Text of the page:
He said the goal of the new system is to help students who were not doing well in the old system. After learning more about the approach, he said, he believes it can especially help students with ADHD, dyslexia or other neurological differences. And he said the old system often led to favoritism by teachers toward some types of students who are most interested in trying for points. “I think standards-based grading just benefits true learning,” the student argues.

In a district poll of students, the vast majority favored the new system.

Facing Headwinds

Chris Funk, the superintendent of Dublin Unified, led the charge for the new grading system in his district.

His main motivation, he said, is to address the inequities that he sees in who performs well in the current system.

While African American students make up 3 percent of the district’s students, he said, 55 percent of them got a D or an F last school year.

One reason, he said, is that students who get a low mark or neglect to turn in an assignment early in a term were often statistically doomed to fail in the old system.

“In my 34 years in schools — most in secondary schools — I’ve seen students who have an F at the first grading period lose hope that they can pull themselves out and pass that class,” he said. “They see that, ‘If I get a zero on an assignment, it’s going to have to get a perfect score nine times to eliminate that zero.’ Even for our best students that’s not reasonable.”

And once a student loses hope in a class, he said, “they become a behavior problem or a chronic absentee.”

So a key aspect of the new grading system was setting a floor of 50 percent on every test or assignment, so that getting one F isn’t such an unshakable anchor.

Parents who oppose the system, though, seized on that detail of the plan, complaining that it lowered standards by giving half the points on each test for doing nothing. But Funk points out that 50 percent is still failing, so it hardly gives students an incentive to turn in blank pages.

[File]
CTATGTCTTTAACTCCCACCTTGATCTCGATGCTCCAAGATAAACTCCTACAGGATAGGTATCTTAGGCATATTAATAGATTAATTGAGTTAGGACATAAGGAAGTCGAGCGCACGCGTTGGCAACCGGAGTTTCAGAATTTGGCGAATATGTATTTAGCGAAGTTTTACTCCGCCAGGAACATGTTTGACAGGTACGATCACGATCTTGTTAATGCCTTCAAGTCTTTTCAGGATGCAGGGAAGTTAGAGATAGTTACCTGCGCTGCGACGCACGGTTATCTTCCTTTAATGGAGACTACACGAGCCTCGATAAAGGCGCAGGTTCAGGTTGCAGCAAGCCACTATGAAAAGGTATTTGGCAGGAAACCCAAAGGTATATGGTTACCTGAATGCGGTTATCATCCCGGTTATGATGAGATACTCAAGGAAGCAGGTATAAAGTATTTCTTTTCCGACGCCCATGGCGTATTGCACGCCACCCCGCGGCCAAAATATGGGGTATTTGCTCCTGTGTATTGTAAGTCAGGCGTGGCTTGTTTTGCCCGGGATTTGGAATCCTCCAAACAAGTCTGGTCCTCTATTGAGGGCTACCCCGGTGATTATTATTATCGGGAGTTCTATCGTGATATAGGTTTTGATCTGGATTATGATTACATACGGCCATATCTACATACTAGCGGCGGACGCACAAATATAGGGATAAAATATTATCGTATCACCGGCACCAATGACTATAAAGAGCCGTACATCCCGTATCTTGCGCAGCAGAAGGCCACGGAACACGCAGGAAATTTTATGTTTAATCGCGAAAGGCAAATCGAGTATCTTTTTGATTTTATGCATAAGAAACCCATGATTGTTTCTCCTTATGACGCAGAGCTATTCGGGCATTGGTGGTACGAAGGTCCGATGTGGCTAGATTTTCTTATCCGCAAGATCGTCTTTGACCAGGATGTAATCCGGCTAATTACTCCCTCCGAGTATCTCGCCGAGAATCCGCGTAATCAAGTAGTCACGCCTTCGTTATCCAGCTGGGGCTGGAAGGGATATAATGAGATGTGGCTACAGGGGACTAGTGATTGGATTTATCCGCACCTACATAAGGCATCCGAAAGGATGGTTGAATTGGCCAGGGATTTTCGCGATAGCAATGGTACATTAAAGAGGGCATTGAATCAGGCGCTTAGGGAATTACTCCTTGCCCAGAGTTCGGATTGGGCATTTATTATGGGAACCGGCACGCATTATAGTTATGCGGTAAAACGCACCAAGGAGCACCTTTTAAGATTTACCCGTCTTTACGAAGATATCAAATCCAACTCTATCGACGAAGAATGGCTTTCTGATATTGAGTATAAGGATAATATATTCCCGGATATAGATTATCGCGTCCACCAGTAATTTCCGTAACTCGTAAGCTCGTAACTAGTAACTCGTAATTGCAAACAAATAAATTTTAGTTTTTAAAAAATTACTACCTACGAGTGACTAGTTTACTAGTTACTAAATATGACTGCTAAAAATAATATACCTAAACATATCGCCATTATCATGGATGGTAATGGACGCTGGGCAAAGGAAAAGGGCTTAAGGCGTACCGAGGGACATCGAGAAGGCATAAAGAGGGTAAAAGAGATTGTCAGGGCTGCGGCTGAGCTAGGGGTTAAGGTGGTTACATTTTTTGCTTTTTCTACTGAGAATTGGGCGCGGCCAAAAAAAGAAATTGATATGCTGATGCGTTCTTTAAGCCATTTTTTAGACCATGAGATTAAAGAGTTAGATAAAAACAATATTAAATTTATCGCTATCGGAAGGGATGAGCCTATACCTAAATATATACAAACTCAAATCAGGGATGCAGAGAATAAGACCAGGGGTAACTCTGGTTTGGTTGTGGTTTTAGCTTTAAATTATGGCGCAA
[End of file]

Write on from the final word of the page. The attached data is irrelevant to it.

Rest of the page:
He points out that in the current system, high-achieving students often find ways to boost their grades even if they haven’t truly mastered the material, by doing, say, extra credit projects that bring up their averages. “We call that grade inflation,” he said.

Funk said the first cohort trying the grading system had been going well, and he was surprised by the opposition this summer led by what he described as “a group of 35 to 40 parents who became very active.”

At that board meeting in July, the board voted 3-2 to suspend the grading pilot project at the middle and high school level, ending the move to what was called equity-based grading.

Individual teachers are still free to choose the new system, Funk said, and many teachers in the experimental cohort have opted to do so. But as a matter of policy, the status quo will largely remain for now.

Funk said if he had it to do again, he would have done a better job communicating the goals and practices of the new system to parents, pointing to one training by an outside expert officials hired who used examples that weren’t a fit for the Dublin system and that muddled some of the issues.

Townsley, the Iowa professor who has worked with schools to change grading systems, said he’s seen similar scenarios play out at other schools.

“Often, it’s not the ideas that are being pushed back upon, it’s the roll-out — it’s the implementation,” Townsley said. “Sometimes it’s too quick, and there’s not enough time to explain why we’re doing this. And there’s a lack of, or not sufficient training on, what this is all about.”